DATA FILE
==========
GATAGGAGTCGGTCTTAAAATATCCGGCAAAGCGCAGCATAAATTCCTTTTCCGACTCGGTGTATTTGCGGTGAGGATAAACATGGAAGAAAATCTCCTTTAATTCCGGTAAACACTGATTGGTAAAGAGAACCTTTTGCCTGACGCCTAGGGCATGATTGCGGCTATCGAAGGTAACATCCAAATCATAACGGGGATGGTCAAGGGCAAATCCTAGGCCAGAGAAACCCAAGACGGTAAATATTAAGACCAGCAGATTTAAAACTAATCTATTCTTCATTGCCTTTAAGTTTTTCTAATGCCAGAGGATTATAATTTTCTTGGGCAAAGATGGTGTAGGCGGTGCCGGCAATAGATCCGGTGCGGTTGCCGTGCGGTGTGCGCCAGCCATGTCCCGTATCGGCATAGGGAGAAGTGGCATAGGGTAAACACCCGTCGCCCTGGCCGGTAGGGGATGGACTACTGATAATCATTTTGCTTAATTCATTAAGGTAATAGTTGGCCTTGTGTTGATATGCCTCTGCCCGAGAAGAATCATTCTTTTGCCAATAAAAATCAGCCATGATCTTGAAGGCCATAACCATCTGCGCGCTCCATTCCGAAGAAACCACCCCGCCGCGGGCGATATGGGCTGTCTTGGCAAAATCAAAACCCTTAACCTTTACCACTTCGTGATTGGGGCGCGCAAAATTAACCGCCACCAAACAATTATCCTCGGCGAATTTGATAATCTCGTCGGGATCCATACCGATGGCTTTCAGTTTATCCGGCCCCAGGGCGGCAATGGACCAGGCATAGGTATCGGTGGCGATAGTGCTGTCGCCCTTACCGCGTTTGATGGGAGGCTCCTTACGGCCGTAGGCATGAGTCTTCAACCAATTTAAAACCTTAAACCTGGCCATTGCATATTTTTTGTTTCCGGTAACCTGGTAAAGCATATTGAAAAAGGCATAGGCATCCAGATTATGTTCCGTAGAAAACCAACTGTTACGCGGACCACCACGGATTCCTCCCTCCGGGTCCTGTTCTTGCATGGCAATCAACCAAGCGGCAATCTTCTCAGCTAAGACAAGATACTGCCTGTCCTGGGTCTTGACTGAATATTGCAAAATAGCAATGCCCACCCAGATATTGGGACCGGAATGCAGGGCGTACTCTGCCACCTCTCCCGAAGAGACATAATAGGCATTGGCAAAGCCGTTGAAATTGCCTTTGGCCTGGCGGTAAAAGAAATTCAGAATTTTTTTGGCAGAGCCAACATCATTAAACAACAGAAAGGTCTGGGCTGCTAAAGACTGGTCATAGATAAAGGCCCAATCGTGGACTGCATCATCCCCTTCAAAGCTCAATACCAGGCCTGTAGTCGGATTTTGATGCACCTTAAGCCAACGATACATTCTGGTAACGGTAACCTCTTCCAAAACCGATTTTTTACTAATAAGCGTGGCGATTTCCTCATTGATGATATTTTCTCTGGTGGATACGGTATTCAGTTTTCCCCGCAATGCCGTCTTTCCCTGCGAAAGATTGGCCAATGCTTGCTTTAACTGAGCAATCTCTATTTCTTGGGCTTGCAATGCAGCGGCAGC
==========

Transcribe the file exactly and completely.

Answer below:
GATAGGAGTCGGTCTTAAAATATCCGGCAAAGCGCAGCATAAATTCCTTTTCCGACTCGGTGTATTTGCGGTGAGGATAAACATGGAAGAAAATCTCCTTTAATTCCGGTAAACACTGATTGGTAAAGAGAACCTTTTGCCTGACGCCTAGGGCATGATTGCGGCTATCGAAGGTAACATCCAAATCATAACGGGGATGGTCAAGGGCAAATCCTAGGCCAGAGAAACCCAAGACGGTAAATATTAAGACCAGCAGATTTAAAACTAATCTATTCTTCATTGCCTTTAAGTTTTTCTAATGCCAGAGGATTATAATTTTCTTGGGCAAAGATGGTGTAGGCGGTGCCGGCAATAGATCCGGTGCGGTTGCCGTGCGGTGTGCGCCAGCCATGTCCCGTATCGGCATAGGGAGAAGTGGCATAGGGTAAACACCCGTCGCCCTGGCCGGTAGGGGATGGACTACTGATAATCATTTTGCTTAATTCATTAAGGTAATAGTTGGCCTTGTGTTGATATGCCTCTGCCCGAGAAGAATCATTCTTTTGCCAATAAAAATCAGCCATGATCTTGAAGGCCATAACCATCTGCGCGCTCCATTCCGAAGAAACCACCCCGCCGCGGGCGATATGGGCTGTCTTGGCAAAATCAAAACCCTTAACCTTTACCACTTCGTGATTGGGGCGCGCAAAATTAACCGCCACCAAACAATTATCCTCGGCGAATTTGATAATCTCGTCGGGATCCATACCGATGGCTTTCAGTTTATCCGGCCCCAGGGCGGCAATGGACCAGGCATAGGTATCGGTGGCGATAGTGCTGTCGCCCTTACCGCGTTTGATGGGAGGCTCCTTACGGCCGTAGGCATGAGTCTTCAACCAATTTAAAACCTTAAACCTGGCCATTGCATATTTTTTGTTTCCGGTAACCTGGTAAAGCATATTGAAAAAGGCATAGGCATCCAGATTATGTTCCGTAGAAAACCAACTGTTACGCGGACCACCACGGATTCCTCCCTCCGGGTCCTGTTCTTGCATGGCAATCAACCAAGCGGCAATCTTCTCAGCTAAGACAAGATACTGCCTGTCCTGGGTCTTGACTGAATATTGCAAAATAGCAATGCCCACCCAGATATTGGGACCGGAATGCAGGGCGTACTCTGCCACCTCTCCCGAAGAGACATAATAGGCATTGGCAAAGCCGTTGAAATTGCCTTTGGCCTGGCGGTAAAAGAAATTCAGAATTTTTTTGGCAGAGCCAACATCATTAAACAACAGAAAGGTCTGGGCTGCTAAAGACTGGTCATAGATAAAGGCCCAATCGTGGACTGCATCATCCCCTTCAAAGCTCAATACCAGGCCTGTAGTCGGATTTTGATGCACCTTAAGCCAACGATACATTCTGGTAACGGTAACCTCTTCCAAAACCGATTTTTTACTAATAAGCGTGGCGATTTCCTCATTGATGATATTTTCTCTGGTGGATACGGTATTCAGTTTTCCCCGCAATGCCGTCTTTCCCTGCGAAAGATTGGCCAATGCTTGCTTTAACTGAGCAATCTCTATTTCTTGGGCTTGCAATGCAGCGGCAGC